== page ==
Data Science

Federated XGBoost Made Practical and Productive with NVIDIA FLARE

Decorative image of NVFLARE use cases.

XGBoost is a highly effective and scalable machine learning algorithm widely employed for regression, classification, and ranking tasks. Building on the principles of gradient boosting, it combines the predictions of multiple weak learners, typically decision trees, to produce a robust overall model. 

XGBoost excels with large datasets and complex data structures, thanks to its efficient implementation and advanced features such as regularization, parallel processing, and handling missing values. Its versatility and high performance have made it a popular choice in data science competitions and practical applications across various industries.

The XGBoost 1.7.0 release introduced Federated XGBoost, which enables multiple institutions to jointly train XGBoost models without needing to move data. In the XGBoost 2.0.0 release, this capability was further enhanced to support vertical federated learning. OSS Federated XGBoost provides Python APIs for simulations of XGBoost-based federated training. 

Since 2023, NVIDIA Federated Learning Application Runtime Environment (FLARE) has introduced built-in integration with Federated XGBoost features:  horizontal histogram-based and tree-based XGBoost, as well as vertical XGBoost. We have also added support for Private Set Intersection (PSI) for sample alignment as pre-step for vertical training.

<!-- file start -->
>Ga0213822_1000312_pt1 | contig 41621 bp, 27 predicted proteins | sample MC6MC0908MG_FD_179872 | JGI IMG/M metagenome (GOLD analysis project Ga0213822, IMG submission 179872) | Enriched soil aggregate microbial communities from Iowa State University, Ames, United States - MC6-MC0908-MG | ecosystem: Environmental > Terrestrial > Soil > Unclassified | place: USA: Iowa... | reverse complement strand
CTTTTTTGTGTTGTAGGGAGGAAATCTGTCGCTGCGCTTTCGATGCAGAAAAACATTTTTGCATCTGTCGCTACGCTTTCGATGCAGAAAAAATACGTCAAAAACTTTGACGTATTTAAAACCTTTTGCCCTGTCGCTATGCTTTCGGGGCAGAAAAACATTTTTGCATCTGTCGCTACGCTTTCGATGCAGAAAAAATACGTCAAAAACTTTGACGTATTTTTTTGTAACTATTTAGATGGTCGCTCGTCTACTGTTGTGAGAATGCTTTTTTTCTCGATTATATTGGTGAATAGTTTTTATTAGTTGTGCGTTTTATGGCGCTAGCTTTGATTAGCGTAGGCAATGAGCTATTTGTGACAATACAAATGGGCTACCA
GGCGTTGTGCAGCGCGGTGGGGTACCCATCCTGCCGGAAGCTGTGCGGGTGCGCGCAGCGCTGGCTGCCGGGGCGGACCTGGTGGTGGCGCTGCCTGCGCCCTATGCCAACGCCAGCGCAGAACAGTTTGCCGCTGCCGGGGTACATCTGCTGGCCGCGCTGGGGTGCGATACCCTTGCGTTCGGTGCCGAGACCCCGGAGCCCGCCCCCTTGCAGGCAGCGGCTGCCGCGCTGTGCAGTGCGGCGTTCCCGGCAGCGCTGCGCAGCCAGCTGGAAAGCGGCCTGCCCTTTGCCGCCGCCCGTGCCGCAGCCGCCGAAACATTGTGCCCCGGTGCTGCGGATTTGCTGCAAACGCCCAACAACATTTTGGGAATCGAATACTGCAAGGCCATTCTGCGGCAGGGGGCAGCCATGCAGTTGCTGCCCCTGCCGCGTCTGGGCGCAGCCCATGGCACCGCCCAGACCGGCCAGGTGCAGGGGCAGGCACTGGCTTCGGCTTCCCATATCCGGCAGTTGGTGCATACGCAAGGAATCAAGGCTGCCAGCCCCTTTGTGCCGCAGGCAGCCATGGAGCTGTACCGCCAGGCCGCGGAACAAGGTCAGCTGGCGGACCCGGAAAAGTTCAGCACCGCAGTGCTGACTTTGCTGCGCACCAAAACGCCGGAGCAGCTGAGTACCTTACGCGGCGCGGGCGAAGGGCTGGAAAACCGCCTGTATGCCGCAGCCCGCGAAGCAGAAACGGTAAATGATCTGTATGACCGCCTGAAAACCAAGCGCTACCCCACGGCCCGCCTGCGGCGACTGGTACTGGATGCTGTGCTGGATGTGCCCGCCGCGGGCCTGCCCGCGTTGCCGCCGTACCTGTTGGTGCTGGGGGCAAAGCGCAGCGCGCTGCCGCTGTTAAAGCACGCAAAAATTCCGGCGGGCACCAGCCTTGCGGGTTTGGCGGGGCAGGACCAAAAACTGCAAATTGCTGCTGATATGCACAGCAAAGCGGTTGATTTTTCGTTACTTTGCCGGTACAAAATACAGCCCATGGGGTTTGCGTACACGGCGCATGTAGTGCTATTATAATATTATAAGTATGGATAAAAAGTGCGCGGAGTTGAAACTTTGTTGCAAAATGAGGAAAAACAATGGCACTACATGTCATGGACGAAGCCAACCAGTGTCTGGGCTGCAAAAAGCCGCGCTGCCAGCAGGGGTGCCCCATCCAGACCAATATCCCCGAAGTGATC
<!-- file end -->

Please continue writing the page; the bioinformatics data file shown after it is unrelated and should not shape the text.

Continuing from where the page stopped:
With these integrations, you can prepare and run Federated XGBoost jobs in production or simulation without writing code. You only provide the dataset location, training parameters, and NVIDIA FLARE configurations for the job and data loading function. 

In this post, we highlight the key features of NVIDIA FLARE 2.4.1 for real-world federated XGBoost learning. To conduct real-world federated training productively, you must be able to do the following:

  • Run multiple concurrent XGBoost training experiments with different experiments, feature combinations, or datasets.
  • Handle potential experiment failures due to unreliable network conditions or interruptions.
  • Monitor experiment progress through tracking systems such as MLflow or Weights & Biases.

Running multiple experiments concurrently